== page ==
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BWW Review: Kim David Smith A VERY WEIMAR CHRISTMAS at Club Cumming Serves Christmas In Black Satin

With this cabaret on film, Kim David Smith warms winter nights.

BWW Review: Kim David Smith A VERY WEIMAR CHRISTMAS at Club Cumming Serves Christmas In Black Satin

A Very Weimar Christmas is a fascinating study in commitment. Kim David Smith has accomplished something that many artists struggle for years to achieve: he has found his voice. Not his singing voice, naturally, because that's always been there, and it's gorgeous. Kim David Smith has found his artistic voice... his mission statement, his point of view. He has found what people call "His Brand" and it's beautiful. It is also important because the Weimar Kabarett period is an enormous piece in the mosaic that is live entertainment - it's not a shard, it is a really big chunk of the history of the art form. A lot of people don't know about Weimar, and they should, and it is artists like Kim David Smith who are seeing to it that the Weimar movement stays present and stays relevant. Mr. Smith does this in every show he creates, even his Kylie Minogue show because Weimar is his passion (or, at least, one of them) and it is his "brand". As such, there is a uniform, there is an aesthetic, there is a mood, and it all fits like perfect little puzzle pieces in a downtown dive called Club Cumming.

Kim David Smith has a strong relationship with the edgy, artsy club helmed by the King of edgy and artsy, Alan Cumming, and Smith can often be found playing the Tony Award recipient's intimate nightclub on the lower East Side - there is no other place where A VERY WEIMAR CHRISTMAS should have been filmed. With the club's dim ambiance, Matt Berman's smoky, sexy lighting, and Kim David Smith's absolute commitment to his brand, every aspect of this fifty-minute cabaret on film achieves the KDS goal, so much so that it should not surprise anyone to find visions of Marlene Dietrich or Sally Bowles dancing in their heads. This film is an extremely accurate representation of what the audiences get when they pay to see Smith in action.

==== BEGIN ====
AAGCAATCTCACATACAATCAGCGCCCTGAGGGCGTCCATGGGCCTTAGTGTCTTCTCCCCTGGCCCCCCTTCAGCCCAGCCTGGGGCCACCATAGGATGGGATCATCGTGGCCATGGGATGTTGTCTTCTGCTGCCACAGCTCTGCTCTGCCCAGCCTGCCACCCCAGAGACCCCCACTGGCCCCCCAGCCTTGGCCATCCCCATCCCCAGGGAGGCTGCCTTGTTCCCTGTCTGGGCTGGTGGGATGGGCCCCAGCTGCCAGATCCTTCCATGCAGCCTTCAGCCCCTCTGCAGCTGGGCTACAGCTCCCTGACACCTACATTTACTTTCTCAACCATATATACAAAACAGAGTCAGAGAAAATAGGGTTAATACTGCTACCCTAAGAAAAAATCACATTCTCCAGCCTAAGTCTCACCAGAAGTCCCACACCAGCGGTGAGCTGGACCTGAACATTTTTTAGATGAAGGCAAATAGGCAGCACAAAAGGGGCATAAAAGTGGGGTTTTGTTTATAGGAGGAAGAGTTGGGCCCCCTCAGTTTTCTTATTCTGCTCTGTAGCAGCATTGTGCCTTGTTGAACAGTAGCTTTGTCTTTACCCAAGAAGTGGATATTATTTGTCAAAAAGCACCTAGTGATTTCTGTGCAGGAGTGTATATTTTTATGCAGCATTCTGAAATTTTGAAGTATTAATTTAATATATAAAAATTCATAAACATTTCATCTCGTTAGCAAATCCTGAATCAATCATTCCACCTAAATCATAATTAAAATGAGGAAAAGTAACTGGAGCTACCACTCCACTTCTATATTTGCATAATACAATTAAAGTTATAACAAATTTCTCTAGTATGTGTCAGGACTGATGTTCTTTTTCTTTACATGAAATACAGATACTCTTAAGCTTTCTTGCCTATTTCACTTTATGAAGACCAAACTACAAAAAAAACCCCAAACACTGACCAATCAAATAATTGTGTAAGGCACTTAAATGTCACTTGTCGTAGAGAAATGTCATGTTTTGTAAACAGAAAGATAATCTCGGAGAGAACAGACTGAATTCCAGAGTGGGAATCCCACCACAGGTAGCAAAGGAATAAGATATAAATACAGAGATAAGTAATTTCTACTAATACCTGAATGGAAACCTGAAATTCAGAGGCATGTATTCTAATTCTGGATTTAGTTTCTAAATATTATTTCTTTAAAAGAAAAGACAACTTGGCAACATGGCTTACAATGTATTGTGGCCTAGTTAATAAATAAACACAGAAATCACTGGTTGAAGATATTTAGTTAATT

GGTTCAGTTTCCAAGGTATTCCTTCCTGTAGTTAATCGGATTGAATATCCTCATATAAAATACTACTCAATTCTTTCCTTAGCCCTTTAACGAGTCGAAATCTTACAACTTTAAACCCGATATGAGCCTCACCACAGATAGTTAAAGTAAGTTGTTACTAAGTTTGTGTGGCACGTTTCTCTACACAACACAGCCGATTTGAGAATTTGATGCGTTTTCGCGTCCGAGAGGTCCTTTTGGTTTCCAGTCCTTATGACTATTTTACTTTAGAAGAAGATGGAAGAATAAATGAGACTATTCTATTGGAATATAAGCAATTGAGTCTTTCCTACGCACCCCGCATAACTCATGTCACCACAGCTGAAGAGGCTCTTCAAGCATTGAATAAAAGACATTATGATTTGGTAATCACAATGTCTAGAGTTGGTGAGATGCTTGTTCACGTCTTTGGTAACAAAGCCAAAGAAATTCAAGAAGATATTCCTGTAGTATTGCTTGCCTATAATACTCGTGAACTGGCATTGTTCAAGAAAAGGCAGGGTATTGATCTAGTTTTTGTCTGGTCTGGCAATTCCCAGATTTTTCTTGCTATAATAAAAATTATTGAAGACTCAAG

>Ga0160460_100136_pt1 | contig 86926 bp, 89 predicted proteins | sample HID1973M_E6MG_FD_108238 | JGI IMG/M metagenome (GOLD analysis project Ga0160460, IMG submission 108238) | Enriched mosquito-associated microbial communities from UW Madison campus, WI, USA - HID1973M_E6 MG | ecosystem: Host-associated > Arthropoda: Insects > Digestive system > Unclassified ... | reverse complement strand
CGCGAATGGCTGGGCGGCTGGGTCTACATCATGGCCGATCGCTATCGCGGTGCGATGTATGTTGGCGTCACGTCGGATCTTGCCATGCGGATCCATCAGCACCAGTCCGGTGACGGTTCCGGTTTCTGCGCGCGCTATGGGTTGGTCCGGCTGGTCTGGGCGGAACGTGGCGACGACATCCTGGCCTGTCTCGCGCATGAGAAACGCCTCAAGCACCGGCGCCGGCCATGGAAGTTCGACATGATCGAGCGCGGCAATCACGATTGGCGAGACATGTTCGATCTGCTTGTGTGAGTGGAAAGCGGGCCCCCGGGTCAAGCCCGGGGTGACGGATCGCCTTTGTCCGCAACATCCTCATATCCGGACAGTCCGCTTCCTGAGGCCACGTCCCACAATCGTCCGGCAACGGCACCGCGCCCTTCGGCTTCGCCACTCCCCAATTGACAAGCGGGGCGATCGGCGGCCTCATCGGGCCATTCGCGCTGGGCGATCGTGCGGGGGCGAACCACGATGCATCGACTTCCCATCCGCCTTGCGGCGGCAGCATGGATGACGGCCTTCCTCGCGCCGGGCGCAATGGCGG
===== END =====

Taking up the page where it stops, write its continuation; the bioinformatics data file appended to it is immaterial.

But don't get it twisted - it's not a Christmas show.

And that's alright! This writer isn't really sure that KDS is interested in doing a Christmas show, as much as he is interested in doing a show at Christmastime. Oh, there are a couple of Christmas songs throughout the evening just to keep the spirit of the season, and Smith is simply sumptuous in his black satin Santa Hat and faux-fur trimmed black satin Santa jacket (actually, it may be leather, it's hard to be certain on film - but black leather sounds a lot more like KDS than satin... one suspects he saves the black satin for his bedsheets). With the divinely decadent Santa fashions and the occasional secular seasonal song, this is easily billed as a Christmas show, but those timely tunes come courtesy of Smith's guests - most of his musical offerings are Kurt Weill or Kylie Minogue numbers, which is just what Kim's audience wants. You see, as dedicated as KDS is to his brand, that's how devoted his fans are to his artistry. It simply wouldn't be a Kim David Smith show without the flamboyant character he creates onstage, without Kurt and Kylie, without something auf Deutsch or off-color. This is what people want when they come to (or tune in to) a Kim David Smith show. So if the Christmas in A Very Weimar Christmas comes from smooth-as-silk vocals from Boy Radio or a Broadway medley from Alexis Michelle or a Carpenters classic by Natalie Joy Johnson, take these lovely stocking stuffers and enjoy them while waiting for the next edgy, sexy, naughty and nice moment from Le Smith. You'll get the best of both Christmas vibes, and you'll get authentic KDS.